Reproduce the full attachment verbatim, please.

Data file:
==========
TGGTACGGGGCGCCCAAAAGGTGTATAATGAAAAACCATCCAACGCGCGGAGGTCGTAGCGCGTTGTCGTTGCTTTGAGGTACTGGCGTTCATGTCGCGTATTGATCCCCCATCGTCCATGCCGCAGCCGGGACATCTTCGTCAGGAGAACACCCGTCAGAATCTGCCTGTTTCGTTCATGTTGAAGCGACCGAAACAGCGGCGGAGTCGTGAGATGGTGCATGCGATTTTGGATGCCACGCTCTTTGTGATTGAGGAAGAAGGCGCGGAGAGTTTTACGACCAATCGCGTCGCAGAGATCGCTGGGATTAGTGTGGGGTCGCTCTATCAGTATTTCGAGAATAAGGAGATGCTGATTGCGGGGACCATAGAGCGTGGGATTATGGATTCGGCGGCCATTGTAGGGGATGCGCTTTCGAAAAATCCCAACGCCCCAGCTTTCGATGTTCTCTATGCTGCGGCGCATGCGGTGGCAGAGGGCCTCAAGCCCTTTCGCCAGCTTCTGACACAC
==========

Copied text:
TGGTACGGGGCGCCCAAAAGGTGTATAATGAAAAACCATCCAACGCGCGGAGGTCGTAGCGCGTTGTCGTTGCTTTGAGGTACTGGCGTTCATGTCGCGTATTGATCCCCCATCGTCCATGCCGCAGCCGGGACATCTTCGTCAGGAGAACACCCGTCAGAATCTGCCTGTTTCGTTCATGTTGAAGCGACCGAAACAGCGGCGGAGTCGTGAGATGGTGCATGCGATTTTGGATGCCACGCTCTTTGTGATTGAGGAAGAAGGCGCGGAGAGTTTTACGACCAATCGCGTCGCAGAGATCGCTGGGATTAGTGTGGGGTCGCTCTATCAGTATTTCGAGAATAAGGAGATGCTGATTGCGGGGACCATAGAGCGTGGGATTATGGATTCGGCGGCCATTGTAGGGGATGCGCTTTCGAAAAATCCCAACGCCCCAGCTTTCGATGTTCTCTATGCTGCGGCGCATGCGGTGGCAGAGGGCCTCAAGCCCTTTCGCCAGCTTCTGACACAC